How to Remove Ashes From an Urn

Updated April 17, 2017

Crematoriums put ashes in urns that can be opened to allow for the removal of some or all of the ashes stored inside of them. Over 900,000 cremations took place in 2009, according to the Cremation Association of North America, who predicts over 50 per cent of all deaths will be handled by cremation by 2018. Understanding how to access the ashes in the urn makes the process easier and prevents damage to the urn.

Inspect wooden or square cremation urns at the bottom or back for a plate held in place with screws. Look for threaded stoppers at the bottom of upright marble or bronze urns. Some upright urns have a top that screws like a jar lid.

Remove the screws with the appropriate size screwdriver from the panel on square urns, set the screws aside to avoid losing them. Turn urns with threaded bottom stoppers upside down while unscrewing the stopper to avoid spilling the ashes. Remove the top from jars with screw tops.

Carefully remove the plate or the stopper. Use a small scoop or spoon to remove the desired amount of ashes and transfer the ashes to another container or other urns.

Replace the back on square urns and attach with the screws. Threaded stopper back into the bottom of upright urns and tighten securely.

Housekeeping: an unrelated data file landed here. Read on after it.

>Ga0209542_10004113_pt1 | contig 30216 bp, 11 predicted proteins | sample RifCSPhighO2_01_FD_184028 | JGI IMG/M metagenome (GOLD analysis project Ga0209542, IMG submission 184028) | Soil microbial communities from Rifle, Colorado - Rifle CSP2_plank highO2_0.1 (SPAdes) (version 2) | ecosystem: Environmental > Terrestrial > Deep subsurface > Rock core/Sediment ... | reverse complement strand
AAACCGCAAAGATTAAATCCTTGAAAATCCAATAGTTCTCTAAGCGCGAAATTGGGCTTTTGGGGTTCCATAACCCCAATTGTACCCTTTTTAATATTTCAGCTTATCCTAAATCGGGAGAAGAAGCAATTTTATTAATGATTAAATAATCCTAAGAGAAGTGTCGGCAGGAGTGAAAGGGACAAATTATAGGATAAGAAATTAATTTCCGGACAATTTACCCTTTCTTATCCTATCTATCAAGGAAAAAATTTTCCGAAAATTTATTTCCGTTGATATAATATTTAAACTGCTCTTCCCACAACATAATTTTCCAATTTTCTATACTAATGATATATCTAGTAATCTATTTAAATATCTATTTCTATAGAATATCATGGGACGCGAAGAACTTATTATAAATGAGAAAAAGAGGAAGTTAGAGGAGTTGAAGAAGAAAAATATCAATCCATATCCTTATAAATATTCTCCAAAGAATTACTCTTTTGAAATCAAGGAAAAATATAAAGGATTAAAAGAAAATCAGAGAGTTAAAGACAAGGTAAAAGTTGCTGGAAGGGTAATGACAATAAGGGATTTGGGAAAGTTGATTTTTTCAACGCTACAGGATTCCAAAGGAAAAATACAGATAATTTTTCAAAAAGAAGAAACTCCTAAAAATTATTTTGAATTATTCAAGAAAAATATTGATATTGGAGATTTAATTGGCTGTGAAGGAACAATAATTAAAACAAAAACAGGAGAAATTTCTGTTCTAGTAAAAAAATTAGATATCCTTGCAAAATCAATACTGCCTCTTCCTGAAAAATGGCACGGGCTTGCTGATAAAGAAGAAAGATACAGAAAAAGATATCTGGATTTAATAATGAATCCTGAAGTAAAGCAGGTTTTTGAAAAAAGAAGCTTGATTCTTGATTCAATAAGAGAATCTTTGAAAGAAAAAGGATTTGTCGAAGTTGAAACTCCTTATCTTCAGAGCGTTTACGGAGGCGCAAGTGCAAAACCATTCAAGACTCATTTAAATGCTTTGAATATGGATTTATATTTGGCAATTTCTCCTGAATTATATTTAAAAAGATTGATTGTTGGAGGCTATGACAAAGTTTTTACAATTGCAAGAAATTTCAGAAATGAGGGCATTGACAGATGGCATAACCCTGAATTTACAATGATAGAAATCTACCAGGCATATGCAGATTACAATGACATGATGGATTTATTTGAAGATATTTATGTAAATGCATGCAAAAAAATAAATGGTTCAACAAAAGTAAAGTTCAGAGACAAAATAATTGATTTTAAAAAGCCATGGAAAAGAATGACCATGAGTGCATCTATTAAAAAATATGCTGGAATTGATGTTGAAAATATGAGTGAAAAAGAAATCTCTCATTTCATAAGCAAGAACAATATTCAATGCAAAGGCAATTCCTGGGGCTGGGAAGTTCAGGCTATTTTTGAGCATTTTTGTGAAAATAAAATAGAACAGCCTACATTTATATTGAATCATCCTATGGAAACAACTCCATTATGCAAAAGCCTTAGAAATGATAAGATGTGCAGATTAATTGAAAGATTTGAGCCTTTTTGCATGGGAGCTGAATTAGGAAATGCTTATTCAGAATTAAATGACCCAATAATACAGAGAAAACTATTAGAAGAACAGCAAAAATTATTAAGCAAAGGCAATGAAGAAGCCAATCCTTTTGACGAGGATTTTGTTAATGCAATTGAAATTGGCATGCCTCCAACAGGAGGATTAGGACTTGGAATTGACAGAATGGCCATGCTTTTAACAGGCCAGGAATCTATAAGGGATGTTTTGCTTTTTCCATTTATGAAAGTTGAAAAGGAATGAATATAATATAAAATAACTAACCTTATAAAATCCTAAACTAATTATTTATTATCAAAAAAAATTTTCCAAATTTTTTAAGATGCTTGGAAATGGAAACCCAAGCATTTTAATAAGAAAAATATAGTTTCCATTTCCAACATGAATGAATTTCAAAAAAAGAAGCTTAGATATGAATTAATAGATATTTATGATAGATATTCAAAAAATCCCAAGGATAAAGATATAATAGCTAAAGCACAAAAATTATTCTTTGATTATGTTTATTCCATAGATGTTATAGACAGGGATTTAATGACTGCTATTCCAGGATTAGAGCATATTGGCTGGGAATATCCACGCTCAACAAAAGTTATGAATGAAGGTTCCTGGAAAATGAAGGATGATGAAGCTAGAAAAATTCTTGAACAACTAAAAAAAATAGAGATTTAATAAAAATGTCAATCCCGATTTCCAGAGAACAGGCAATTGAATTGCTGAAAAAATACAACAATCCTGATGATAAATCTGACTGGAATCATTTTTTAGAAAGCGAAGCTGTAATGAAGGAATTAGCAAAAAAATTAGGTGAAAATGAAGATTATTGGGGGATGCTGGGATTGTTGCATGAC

If you are uncomfortable with the process of opening the urn, check with the crematorium or funeral home you received the urn from for assistance. For urns with threaded stoppers in the bottom, it works best if one person holds the urn and another person removes the ashes.

Things You'll Need

  • Screwdriver
  • Scoop or spoon
  • Container for transport (optional)
  • Additional urns (optional)
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About the Author

Located in south-central Wisconsin, Helen Sterling is a freelance writer who has been writing online since 2004. Sterling's background is in human resources where she has written and edited numerous policy and procedure manuals for both corporate and manufacturing companies. She publishes articles on crafts for various websites and enjoys making complex projects easy to understand. Sterling also owns a jewelry-design business.